What makes Flavel an author worth reading is that he seems to have combined the best features of all of the ‘great’ Puritans. This is the reason he could arouse the world’s greatest minds with his intellectual precision and at the same time bring uneducated, sea-hardened sailors to their knees. Flavel did not have the intellectual power of John Owen, nor the poetic eloquence of John Bunyan, nor the encyclopedic comprehensiveness of Richard Baxter. But Flavel struck a healthy balance between these three and may be the best all-around English Puritan. What made Flavel great was his vision, estimate, and portrayal of the person and work of Christ. It was this feature which pervaded his writings. In his 42-sermon series titled Fountain of Life (1673), he wrote this about the human limitations of praising Christ:
The whole world is not a Theatre large enough, to show the glory of Christ upon: or unfold the one half of the unsearchable riches that lie hid in him. These things will be far better understood, and spoken of in Heaven . . . than by such a stammering tongue, and scribbling pen as mine; which doth but mar them. Alas! I write his praises but by Moon light—what shall I say of Christ! The excelling glory of that object dazzles all apprehension; swallows up all expression. When we have borrowed metaphors from every Creature that hath any excellency or lovely property in it, till we have stripped the whole Creation bare of all its ornaments; and clothed Christ with all that glory: when we have worn our tongues to the stumps, in ascribing praises to him; alas! We have done nothing, when all is done.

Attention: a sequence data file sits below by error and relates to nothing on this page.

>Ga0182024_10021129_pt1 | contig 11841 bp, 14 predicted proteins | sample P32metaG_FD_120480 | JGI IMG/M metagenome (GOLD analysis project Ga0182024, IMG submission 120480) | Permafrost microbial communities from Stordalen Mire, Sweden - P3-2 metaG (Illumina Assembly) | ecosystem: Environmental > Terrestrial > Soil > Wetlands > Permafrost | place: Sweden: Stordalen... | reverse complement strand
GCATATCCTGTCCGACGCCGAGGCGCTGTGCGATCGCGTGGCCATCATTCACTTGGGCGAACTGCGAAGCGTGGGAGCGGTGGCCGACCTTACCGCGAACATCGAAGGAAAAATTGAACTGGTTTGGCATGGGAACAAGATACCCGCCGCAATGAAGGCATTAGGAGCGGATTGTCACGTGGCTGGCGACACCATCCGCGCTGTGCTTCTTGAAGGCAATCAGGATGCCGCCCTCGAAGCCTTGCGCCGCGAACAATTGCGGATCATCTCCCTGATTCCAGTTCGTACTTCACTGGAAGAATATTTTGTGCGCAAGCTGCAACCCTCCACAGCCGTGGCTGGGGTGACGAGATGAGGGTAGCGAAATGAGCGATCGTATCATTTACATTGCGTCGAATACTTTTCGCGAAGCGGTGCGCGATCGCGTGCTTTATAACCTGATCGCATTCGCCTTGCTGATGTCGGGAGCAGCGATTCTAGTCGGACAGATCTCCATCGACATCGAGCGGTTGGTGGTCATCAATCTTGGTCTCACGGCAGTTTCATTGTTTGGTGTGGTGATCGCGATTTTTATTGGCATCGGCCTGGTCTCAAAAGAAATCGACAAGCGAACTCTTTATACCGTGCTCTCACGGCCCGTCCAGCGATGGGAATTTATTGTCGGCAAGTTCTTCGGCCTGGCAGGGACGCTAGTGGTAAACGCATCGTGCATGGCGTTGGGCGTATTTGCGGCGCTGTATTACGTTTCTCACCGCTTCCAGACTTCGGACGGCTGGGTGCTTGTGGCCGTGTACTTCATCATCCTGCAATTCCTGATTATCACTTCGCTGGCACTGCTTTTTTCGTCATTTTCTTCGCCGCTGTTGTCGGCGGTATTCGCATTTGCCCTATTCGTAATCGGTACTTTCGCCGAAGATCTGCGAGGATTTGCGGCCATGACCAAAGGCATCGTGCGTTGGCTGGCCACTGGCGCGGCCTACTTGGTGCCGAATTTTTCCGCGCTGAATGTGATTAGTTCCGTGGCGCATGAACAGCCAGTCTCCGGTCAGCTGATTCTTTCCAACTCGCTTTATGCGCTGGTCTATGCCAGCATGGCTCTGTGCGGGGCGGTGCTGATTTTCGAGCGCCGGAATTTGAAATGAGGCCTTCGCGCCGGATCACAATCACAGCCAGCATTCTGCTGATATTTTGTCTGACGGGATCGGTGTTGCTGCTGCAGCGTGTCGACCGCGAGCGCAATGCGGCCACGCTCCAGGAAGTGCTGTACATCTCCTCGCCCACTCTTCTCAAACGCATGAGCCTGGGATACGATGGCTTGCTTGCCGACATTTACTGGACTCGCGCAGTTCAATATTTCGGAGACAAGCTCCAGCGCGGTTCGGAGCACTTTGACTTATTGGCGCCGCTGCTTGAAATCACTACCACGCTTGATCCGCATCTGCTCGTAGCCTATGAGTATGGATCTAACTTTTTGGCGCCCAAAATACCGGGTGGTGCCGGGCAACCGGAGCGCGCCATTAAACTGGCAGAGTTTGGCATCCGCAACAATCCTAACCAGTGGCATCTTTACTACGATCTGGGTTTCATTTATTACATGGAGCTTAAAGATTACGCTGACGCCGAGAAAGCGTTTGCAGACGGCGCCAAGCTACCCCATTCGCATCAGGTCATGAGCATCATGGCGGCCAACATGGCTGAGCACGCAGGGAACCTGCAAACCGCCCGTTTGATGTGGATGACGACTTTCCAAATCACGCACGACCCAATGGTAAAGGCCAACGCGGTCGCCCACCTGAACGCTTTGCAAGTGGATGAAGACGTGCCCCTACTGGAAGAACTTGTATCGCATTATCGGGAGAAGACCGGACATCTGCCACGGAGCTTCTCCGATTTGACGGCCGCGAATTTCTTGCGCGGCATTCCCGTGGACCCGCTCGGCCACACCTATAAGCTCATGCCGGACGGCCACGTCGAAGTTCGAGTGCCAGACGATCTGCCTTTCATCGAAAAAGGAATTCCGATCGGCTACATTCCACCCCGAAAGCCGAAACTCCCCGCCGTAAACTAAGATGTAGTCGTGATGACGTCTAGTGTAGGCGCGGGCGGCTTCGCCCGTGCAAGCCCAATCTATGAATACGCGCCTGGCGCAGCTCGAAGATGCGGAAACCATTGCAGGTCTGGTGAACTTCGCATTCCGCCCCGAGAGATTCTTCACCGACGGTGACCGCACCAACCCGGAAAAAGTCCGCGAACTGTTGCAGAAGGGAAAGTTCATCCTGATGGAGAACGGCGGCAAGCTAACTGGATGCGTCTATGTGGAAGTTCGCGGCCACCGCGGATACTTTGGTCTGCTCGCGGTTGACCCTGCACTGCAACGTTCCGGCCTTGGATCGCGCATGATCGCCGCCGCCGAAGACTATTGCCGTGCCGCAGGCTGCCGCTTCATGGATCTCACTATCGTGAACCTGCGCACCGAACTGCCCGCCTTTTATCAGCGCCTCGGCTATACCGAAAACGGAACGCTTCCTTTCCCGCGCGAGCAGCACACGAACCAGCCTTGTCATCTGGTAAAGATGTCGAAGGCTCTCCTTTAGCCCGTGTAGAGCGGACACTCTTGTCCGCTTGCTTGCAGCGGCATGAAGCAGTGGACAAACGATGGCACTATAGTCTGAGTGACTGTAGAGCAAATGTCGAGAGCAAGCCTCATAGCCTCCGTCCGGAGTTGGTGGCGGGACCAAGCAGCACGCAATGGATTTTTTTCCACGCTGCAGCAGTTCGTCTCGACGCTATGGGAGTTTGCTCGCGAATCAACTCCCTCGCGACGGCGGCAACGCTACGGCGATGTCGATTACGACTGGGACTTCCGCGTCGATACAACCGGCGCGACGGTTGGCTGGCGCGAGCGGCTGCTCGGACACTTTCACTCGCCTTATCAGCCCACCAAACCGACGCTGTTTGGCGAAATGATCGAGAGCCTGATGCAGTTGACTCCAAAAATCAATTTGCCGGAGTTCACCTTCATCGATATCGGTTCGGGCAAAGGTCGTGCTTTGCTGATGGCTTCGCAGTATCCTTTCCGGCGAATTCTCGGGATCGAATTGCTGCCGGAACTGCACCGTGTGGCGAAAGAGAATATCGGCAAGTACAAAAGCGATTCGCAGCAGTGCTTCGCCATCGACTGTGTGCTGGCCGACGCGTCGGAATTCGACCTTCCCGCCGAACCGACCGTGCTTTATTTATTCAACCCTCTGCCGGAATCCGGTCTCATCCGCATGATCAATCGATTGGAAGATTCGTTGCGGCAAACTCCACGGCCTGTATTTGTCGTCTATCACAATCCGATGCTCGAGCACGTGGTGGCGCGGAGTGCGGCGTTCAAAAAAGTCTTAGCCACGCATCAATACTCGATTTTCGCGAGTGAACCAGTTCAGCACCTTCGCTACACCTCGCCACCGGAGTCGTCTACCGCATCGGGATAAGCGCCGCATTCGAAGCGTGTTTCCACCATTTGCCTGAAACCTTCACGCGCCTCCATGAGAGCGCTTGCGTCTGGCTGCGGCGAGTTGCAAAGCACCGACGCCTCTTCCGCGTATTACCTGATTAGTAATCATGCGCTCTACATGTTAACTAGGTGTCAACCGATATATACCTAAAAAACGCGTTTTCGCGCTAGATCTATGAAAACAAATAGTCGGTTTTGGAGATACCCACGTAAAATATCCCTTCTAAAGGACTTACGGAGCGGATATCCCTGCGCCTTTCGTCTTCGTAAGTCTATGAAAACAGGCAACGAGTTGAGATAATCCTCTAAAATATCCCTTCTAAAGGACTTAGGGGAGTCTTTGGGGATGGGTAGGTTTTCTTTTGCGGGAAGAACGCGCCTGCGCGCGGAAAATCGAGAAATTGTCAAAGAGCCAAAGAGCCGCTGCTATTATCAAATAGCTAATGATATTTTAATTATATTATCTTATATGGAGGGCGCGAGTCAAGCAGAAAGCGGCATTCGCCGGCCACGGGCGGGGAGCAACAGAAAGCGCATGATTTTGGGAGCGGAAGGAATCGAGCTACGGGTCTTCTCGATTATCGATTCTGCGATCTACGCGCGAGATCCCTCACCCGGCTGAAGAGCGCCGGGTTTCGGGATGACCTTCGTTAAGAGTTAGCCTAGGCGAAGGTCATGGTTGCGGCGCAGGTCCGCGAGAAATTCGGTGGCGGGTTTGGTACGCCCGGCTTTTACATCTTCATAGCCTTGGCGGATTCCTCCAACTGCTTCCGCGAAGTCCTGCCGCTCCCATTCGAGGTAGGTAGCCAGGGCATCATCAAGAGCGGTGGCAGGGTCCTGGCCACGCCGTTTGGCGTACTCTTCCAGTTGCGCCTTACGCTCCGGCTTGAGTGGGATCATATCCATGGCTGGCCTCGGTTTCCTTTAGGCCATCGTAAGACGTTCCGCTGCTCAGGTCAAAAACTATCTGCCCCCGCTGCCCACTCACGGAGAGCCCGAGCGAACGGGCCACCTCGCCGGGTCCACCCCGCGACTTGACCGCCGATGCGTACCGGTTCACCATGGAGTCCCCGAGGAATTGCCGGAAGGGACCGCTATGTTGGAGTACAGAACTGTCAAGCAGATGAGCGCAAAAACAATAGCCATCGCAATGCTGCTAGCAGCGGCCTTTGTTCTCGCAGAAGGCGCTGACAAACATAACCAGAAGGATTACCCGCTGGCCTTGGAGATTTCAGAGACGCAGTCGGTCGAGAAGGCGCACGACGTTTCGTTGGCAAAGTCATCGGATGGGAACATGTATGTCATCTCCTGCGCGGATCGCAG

In light of all of this, where should one begin reading Flavel? I would heartily recommend starting with The Mystery of Providence. Flavel wisely handled this rich topic with deep insight into the mind of God, which he tenderly applied as a skilful physician of souls. Next would be A Saint Indeed. This book (found in Volume 5 of his Works, which, happily, remain in print with Banner of Truth) is a masterful treatment which addresses the question ‘How can Christians avoid sin and constantly maintain their communion with God?’ Lastly, for the ambitious reader, his six-volume Works is a must-have in any theological library and can easily be read through over the course of time. Their insights promise to generously benefit the reader, both in this life, and more importantly, for eternity.
This article was originally published in the August-September 2012 edition of the Banner of Truth magazine.